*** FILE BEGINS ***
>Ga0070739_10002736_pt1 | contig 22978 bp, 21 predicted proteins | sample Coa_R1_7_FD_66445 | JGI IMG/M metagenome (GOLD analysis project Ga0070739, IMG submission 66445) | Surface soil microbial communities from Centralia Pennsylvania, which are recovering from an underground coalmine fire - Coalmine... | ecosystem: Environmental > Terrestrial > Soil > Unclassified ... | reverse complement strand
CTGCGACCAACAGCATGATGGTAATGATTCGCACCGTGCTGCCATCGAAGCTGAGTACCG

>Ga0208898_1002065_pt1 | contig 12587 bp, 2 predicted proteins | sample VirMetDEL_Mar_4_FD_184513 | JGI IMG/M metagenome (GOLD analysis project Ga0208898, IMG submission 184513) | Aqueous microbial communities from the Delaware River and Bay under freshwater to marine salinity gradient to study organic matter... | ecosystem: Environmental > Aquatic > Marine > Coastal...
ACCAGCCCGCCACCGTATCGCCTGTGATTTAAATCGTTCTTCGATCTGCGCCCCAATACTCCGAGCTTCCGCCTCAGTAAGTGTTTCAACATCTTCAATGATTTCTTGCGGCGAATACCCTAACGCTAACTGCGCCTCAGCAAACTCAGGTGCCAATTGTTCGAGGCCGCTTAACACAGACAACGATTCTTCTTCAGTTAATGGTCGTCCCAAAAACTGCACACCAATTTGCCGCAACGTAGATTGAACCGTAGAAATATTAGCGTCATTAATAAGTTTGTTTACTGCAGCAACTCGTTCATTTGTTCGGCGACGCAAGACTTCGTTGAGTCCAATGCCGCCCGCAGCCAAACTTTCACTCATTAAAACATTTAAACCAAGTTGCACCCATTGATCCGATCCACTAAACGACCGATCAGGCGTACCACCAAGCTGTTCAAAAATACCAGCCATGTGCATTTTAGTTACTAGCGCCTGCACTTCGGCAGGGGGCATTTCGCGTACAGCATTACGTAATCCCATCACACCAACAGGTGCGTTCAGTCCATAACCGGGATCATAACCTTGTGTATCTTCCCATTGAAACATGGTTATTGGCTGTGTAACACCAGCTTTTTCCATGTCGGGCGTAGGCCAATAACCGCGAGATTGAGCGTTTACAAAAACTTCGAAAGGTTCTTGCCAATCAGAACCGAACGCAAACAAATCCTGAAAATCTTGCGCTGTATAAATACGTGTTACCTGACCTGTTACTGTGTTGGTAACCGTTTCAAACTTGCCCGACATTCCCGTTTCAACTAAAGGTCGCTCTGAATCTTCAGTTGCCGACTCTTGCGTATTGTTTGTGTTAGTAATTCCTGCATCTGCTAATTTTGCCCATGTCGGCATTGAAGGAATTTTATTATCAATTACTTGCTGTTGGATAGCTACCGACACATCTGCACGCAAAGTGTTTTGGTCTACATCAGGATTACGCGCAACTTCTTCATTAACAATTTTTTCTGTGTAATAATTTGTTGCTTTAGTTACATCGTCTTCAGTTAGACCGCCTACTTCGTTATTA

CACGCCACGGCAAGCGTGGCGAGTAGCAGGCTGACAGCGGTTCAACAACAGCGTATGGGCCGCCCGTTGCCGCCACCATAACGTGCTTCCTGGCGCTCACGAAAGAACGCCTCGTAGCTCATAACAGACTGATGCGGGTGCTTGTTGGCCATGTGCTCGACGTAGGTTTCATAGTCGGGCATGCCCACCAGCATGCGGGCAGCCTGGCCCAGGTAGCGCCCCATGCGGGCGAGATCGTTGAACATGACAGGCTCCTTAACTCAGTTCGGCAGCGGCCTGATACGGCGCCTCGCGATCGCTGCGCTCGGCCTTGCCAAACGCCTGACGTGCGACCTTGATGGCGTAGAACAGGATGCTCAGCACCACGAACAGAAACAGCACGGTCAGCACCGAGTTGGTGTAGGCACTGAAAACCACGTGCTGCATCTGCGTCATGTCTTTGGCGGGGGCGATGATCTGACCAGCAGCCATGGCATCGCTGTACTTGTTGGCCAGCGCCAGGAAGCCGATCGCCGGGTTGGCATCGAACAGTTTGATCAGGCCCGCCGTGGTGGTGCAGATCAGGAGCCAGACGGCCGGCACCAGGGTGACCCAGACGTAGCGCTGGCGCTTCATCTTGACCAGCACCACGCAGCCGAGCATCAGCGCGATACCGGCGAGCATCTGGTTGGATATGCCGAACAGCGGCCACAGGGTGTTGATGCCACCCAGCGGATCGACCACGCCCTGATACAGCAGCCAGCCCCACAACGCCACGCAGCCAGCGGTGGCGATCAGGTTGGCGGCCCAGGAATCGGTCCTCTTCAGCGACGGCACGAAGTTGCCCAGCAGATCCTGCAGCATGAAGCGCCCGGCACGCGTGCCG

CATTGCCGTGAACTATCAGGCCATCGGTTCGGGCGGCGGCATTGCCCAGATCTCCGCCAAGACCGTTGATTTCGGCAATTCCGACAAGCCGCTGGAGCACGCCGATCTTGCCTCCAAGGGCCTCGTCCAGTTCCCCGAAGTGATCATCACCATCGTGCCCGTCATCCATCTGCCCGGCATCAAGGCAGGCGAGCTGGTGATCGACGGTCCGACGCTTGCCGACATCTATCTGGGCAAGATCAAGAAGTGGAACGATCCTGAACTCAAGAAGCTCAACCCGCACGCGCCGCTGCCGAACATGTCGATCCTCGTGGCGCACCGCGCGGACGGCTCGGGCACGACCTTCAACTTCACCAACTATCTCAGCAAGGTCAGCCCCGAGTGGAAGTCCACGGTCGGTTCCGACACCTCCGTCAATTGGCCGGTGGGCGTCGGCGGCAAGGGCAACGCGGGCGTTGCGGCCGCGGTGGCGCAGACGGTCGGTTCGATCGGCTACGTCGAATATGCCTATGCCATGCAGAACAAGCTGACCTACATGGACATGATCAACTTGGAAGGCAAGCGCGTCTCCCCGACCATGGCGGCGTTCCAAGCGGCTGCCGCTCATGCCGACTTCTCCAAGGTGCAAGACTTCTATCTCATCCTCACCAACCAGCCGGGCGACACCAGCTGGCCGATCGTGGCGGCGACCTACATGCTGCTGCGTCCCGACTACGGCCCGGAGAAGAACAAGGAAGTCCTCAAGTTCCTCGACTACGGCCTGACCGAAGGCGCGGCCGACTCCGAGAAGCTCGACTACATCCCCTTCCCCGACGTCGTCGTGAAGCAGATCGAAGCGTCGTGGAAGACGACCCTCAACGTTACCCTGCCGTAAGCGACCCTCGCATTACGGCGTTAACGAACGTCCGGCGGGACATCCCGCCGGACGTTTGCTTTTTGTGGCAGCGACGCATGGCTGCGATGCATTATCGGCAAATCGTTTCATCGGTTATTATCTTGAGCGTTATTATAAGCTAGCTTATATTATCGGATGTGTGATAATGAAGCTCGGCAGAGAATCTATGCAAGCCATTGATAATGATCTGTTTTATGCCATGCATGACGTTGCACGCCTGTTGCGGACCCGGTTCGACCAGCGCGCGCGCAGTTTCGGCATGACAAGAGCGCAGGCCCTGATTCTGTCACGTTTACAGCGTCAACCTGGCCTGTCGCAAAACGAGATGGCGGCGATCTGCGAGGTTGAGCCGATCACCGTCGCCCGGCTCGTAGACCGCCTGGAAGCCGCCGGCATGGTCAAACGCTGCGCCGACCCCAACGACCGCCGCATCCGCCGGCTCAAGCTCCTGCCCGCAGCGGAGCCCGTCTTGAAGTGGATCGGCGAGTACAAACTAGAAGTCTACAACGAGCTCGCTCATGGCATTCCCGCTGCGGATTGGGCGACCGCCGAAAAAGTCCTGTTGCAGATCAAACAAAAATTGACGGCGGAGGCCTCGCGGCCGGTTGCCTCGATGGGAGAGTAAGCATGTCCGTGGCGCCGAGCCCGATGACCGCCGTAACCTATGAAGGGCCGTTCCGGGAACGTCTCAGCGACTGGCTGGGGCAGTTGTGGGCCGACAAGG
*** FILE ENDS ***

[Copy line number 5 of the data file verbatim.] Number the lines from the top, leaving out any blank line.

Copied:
CACGCCACGGCAAGCGTGGCGAGTAGCAGGCTGACAGCGGTTCAACAACAGCGTATGGGCCGCCCGTTGCCGCCACCATAACGTGCTTCCTGGCGCTCACGAAAGAACGCCTCGTAGCTCATAACAGACTGATGCGGGTGCTTGTTGGCCATGTGCTCGACGTAGGTTTCATAGTCGGGCATGCCCACCAGCATGCGGGCAGCCTGGCCCAGGTAGCGCCCCATGCGGGCGAGATCGTTGAACATGACAGGCTCCTTAACTCAGTTCGGCAGCGGCCTGATACGGCGCCTCGCGATCGCTGCGCTCGGCCTTGCCAAACGCCTGACGTGCGACCTTGATGGCGTAGAACAGGATGCTCAGCACCACGAACAGAAACAGCACGGTCAGCACCGAGTTGGTGTAGGCACTGAAAACCACGTGCTGCATCTGCGTCATGTCTTTGGCGGGGGCGATGATCTGACCAGCAGCCATGGCATCGCTGTACTTGTTGGCCAGCGCCAGGAAGCCGATCGCCGGGTTGGCATCGAACAGTTTGATCAGGCCCGCCGTGGTGGTGCAGATCAGGAGCCAGACGGCCGGCACCAGGGTGACCCAGACGTAGCGCTGGCGCTTCATCTTGACCAGCACCACGCAGCCGAGCATCAGCGCGATACCGGCGAGCATCTGGTTGGATATGCCGAACAGCGGCCACAGGGTGTTGATGCCACCCAGCGGATCGACCACGCCCTGATACAGCAGCCAGCCCCACAACGCCACGCAGCCAGCGGTGGCGATCAGGTTGGCGGCCCAGGAATCGGTCCTCTTCAGCGACGGCACGAAGTTGCCCAGCAGATCCTGCAGCATGAAGCGCCCGGCACGCGTGCCG